'The Railway Company might be responsible as warehousers, when a somewhat different set of considerations would arise, if any evidence had been led to show that such an arrangement was either expressly or impliedly made. The 'charge for demurrage does not necessarily give rise to such an implication, nor would any duty rest upon the Company for breach of which' they have been held liable by the lower Appellate Court until such an arrangement bad begun.'

With due reverence to the learned Judges who decided this case, I am of opinion that they entirely overlooked the provisions of the law under which charges for demurrage and wharfage are realised. As has been mentioned, these charges are realised under the rules made under Section 47(1)(f), Railways Act, for warehousing goods on. behalf of the owner.

8. Our attention was drawn to the observations made by Zafar Ali J. in -- 'Secretary of State v. Har Kishan Das', AIR 1926 Lah 575 (2) (D), where his Lordship says: ''It is not the business of the Railway Administration to work as a warehouseman or a bailee for hire. Its proper function is that of a public carrier and it is only in connection with the performance of its duty as a carrier that it is held responsible as a bailee. The duty as a carrier is discharged on the arrival of the goods at their destination and it is not for the Railway Administration to keep the goods after that as a warehouseman or a bailee for hire. The consignee on the other hand is expected to take delivery within a time fixed by the rules and if he neglects to do so the Railway Administration can claim demurrage and not hire.'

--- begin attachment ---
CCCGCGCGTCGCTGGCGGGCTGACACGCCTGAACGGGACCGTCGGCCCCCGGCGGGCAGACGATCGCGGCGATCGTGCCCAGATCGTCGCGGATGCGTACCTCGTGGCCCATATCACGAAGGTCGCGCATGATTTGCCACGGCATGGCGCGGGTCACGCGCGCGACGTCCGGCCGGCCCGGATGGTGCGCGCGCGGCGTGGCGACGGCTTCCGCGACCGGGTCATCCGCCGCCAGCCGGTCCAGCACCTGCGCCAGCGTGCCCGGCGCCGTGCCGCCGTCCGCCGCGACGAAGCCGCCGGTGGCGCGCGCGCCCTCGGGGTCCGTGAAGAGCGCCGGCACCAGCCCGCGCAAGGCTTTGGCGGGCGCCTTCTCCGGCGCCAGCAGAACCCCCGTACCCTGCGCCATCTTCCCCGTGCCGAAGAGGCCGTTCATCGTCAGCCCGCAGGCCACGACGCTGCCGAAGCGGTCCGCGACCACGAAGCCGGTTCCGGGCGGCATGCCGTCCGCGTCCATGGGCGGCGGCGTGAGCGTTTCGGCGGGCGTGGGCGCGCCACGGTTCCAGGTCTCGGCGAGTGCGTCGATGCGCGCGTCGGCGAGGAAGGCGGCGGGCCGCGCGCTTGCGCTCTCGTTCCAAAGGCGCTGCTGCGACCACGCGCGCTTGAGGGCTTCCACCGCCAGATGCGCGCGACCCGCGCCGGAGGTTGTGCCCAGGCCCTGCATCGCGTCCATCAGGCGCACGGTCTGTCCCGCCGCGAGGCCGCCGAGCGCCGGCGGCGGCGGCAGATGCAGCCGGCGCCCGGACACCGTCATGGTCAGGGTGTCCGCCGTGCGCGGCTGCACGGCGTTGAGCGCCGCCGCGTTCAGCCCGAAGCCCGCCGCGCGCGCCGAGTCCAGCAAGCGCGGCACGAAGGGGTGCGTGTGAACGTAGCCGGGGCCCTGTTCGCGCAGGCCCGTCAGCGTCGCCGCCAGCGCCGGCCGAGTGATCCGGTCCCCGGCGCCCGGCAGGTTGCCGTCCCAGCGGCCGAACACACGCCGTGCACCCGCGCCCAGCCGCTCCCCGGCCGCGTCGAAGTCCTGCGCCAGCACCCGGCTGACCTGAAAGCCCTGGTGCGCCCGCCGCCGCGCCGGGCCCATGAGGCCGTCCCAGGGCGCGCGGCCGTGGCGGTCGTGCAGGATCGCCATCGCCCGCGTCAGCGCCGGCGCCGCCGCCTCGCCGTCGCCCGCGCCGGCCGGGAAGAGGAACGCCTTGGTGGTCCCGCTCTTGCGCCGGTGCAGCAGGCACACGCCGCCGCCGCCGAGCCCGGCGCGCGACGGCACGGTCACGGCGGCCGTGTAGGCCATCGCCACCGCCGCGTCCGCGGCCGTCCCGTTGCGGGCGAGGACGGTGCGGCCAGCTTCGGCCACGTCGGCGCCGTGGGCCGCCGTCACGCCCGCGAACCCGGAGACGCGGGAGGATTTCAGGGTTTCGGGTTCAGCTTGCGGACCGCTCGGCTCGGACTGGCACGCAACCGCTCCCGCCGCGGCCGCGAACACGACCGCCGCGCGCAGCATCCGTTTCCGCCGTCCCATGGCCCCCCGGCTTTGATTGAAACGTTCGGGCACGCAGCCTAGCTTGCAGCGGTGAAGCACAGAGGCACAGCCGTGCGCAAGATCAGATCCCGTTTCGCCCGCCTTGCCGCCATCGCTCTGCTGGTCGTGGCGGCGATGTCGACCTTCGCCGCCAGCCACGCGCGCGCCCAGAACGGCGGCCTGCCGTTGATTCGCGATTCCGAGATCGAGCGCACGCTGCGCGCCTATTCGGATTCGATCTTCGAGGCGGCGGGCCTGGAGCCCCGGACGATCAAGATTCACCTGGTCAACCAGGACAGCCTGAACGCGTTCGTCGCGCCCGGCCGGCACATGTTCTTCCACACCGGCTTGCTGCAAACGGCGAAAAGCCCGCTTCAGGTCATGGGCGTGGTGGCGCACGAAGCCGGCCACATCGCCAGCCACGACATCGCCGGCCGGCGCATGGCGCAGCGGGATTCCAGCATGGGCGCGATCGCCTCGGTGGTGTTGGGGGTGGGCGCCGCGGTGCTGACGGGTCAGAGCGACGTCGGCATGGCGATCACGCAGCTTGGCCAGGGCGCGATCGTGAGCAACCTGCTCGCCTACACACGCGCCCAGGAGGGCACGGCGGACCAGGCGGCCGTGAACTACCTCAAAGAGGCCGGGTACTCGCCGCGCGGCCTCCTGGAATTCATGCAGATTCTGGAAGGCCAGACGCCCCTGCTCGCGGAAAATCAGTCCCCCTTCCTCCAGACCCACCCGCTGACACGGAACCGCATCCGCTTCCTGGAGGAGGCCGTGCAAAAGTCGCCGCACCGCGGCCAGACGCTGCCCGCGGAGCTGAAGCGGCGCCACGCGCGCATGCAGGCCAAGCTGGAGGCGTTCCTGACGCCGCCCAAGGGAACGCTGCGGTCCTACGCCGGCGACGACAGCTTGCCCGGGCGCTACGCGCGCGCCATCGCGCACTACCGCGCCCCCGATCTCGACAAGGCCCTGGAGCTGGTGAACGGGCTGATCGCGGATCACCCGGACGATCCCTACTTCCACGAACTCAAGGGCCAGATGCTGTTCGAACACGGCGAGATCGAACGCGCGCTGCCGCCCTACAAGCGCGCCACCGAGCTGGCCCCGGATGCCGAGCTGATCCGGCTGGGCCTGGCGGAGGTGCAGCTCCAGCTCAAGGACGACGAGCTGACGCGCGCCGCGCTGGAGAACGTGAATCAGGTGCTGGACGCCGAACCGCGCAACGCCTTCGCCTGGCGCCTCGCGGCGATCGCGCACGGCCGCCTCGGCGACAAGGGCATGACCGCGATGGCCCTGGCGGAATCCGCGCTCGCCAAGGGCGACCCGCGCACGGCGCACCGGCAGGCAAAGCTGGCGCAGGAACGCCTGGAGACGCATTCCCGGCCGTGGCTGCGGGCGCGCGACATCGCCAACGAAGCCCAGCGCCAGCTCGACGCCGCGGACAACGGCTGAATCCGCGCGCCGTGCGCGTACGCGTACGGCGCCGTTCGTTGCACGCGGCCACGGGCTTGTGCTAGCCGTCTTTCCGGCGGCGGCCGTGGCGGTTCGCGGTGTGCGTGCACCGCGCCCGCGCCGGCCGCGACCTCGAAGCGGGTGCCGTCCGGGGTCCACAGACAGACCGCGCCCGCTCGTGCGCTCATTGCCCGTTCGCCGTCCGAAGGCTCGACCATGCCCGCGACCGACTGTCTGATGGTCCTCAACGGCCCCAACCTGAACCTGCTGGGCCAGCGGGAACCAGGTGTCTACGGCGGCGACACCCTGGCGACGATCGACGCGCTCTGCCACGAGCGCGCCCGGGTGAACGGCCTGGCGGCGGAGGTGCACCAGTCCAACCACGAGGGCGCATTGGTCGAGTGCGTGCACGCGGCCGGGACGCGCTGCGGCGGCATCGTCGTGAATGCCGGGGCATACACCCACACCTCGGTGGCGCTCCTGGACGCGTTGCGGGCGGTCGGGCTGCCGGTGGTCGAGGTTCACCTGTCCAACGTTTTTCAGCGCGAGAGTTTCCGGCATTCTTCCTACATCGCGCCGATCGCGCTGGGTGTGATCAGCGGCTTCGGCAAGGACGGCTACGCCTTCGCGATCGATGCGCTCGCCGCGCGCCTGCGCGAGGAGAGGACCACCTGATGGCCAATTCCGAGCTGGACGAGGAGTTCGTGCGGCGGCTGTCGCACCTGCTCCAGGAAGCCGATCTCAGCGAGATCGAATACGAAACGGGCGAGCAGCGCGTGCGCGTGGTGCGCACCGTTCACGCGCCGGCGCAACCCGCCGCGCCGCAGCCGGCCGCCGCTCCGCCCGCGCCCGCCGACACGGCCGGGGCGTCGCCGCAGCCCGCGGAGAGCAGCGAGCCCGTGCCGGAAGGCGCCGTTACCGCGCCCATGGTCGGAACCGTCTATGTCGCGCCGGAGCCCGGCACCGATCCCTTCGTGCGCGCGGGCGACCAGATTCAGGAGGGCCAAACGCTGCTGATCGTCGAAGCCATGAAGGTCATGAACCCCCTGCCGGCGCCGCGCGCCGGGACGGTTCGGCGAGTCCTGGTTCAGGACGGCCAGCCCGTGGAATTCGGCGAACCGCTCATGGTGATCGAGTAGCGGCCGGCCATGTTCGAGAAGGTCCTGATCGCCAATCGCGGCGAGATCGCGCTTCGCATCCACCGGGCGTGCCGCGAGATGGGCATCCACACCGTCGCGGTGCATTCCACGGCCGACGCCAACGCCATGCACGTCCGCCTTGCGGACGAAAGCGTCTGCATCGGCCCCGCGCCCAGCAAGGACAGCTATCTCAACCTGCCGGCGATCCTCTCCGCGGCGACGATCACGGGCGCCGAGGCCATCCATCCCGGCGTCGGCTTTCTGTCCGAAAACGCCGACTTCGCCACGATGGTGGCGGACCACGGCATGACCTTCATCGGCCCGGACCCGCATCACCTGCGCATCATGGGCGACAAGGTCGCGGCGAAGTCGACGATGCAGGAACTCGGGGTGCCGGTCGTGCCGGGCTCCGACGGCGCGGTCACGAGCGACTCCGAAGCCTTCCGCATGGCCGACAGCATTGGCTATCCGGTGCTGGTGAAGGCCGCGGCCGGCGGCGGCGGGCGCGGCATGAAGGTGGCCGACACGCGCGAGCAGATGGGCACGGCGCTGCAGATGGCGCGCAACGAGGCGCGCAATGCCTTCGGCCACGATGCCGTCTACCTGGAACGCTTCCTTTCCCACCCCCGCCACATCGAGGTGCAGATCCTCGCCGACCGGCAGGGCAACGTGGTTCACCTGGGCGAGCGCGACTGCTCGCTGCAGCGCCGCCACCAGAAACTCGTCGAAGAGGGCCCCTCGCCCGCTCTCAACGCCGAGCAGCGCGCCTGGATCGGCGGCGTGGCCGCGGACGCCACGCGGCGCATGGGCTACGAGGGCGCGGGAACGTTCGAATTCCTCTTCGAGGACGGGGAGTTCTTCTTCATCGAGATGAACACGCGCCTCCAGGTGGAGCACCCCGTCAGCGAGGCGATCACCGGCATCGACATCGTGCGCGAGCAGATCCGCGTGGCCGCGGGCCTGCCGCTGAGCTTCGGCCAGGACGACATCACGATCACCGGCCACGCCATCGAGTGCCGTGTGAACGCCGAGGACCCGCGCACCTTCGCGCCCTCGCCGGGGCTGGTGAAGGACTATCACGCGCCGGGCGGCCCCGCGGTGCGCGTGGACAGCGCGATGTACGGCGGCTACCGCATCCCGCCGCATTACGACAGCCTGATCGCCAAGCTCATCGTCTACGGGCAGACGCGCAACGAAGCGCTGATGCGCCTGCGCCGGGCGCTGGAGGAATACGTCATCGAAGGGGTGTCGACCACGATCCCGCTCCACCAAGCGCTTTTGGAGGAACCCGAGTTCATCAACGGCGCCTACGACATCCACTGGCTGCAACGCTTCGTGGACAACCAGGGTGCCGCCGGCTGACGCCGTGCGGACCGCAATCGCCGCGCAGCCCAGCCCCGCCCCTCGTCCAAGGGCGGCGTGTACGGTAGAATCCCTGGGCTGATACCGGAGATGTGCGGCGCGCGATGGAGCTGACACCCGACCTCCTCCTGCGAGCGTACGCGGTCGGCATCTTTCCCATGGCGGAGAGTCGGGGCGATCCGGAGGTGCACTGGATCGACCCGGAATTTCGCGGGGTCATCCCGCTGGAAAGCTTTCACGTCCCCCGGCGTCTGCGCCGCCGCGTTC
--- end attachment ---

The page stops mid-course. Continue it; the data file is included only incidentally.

In this case also the learned Judges omitted to notice the provisions of Section 47(1)(f), Railways Act, and the fact that it was under the rules for regulating the terms and conditions on which the Railway Administration will warehouse or retain goods on behalf of the consignor or' owner that, the charges are realised. In the face of this it is not possible for the Railway Company to say that they have not worked as warehousemen.

9. I have, therefore, come to the conclusion that the Eastern Railway is liable under the Indian Contract Act as bailee on a contract of bailment for warehousing the goods and is, therefore, liable for the loss.